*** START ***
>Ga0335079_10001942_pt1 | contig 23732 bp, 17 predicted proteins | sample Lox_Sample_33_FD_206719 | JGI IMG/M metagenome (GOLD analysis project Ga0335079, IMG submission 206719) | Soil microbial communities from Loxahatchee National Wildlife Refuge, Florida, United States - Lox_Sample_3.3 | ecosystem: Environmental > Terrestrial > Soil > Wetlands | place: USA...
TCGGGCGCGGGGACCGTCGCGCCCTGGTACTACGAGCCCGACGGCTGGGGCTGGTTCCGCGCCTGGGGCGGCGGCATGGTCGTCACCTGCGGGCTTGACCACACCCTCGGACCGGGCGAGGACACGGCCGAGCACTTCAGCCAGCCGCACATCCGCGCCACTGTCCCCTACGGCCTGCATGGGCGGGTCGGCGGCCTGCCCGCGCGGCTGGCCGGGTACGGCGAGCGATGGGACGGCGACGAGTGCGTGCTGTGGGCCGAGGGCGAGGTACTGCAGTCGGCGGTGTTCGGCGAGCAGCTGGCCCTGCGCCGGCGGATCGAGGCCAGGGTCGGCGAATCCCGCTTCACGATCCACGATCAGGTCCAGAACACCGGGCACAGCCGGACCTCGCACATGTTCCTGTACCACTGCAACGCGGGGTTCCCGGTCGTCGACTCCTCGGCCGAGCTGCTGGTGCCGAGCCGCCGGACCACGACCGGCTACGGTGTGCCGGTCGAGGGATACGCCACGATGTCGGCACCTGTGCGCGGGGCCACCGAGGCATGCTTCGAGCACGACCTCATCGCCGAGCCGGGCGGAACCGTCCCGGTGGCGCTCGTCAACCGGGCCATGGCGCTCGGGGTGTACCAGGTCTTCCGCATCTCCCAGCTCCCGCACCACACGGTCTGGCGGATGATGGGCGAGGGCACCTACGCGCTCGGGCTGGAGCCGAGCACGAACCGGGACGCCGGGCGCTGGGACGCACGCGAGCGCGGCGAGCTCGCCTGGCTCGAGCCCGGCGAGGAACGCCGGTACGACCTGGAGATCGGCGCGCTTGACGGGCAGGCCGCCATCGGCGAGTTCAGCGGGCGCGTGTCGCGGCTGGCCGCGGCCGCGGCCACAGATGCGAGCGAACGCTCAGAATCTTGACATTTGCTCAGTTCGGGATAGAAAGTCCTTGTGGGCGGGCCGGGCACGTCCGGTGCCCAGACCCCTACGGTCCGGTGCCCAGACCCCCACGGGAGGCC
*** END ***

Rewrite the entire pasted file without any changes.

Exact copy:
>Ga0335079_10001942_pt1 | contig 23732 bp, 17 predicted proteins | sample Lox_Sample_33_FD_206719 | JGI IMG/M metagenome (GOLD analysis project Ga0335079, IMG submission 206719) | Soil microbial communities from Loxahatchee National Wildlife Refuge, Florida, United States - Lox_Sample_3.3 | ecosystem: Environmental > Terrestrial > Soil > Wetlands | place: USA...
TCGGGCGCGGGGACCGTCGCGCCCTGGTACTACGAGCCCGACGGCTGGGGCTGGTTCCGCGCCTGGGGCGGCGGCATGGTCGTCACCTGCGGGCTTGACCACACCCTCGGACCGGGCGAGGACACGGCCGAGCACTTCAGCCAGCCGCACATCCGCGCCACTGTCCCCTACGGCCTGCATGGGCGGGTCGGCGGCCTGCCCGCGCGGCTGGCCGGGTACGGCGAGCGATGGGACGGCGACGAGTGCGTGCTGTGGGCCGAGGGCGAGGTACTGCAGTCGGCGGTGTTCGGCGAGCAGCTGGCCCTGCGCCGGCGGATCGAGGCCAGGGTCGGCGAATCCCGCTTCACGATCCACGATCAGGTCCAGAACACCGGGCACAGCCGGACCTCGCACATGTTCCTGTACCACTGCAACGCGGGGTTCCCGGTCGTCGACTCCTCGGCCGAGCTGCTGGTGCCGAGCCGCCGGACCACGACCGGCTACGGTGTGCCGGTCGAGGGATACGCCACGATGTCGGCACCTGTGCGCGGGGCCACCGAGGCATGCTTCGAGCACGACCTCATCGCCGAGCCGGGCGGAACCGTCCCGGTGGCGCTCGTCAACCGGGCCATGGCGCTCGGGGTGTACCAGGTCTTCCGCATCTCCCAGCTCCCGCACCACACGGTCTGGCGGATGATGGGCGAGGGCACCTACGCGCTCGGGCTGGAGCCGAGCACGAACCGGGACGCCGGGCGCTGGGACGCACGCGAGCGCGGCGAGCTCGCCTGGCTCGAGCCCGGCGAGGAACGCCGGTACGACCTGGAGATCGGCGCGCTTGACGGGCAGGCCGCCATCGGCGAGTTCAGCGGGCGCGTGTCGCGGCTGGCCGCGGCCGCGGCCACAGATGCGAGCGAACGCTCAGAATCTTGACATTTGCTCAGTTCGGGATAGAAAGTCCTTGTGGGCGGGCCGGGCACGTCCGGTGCCCAGACCCCTACGGTCCGGTGCCCAGACCCCCACGGGAGGCC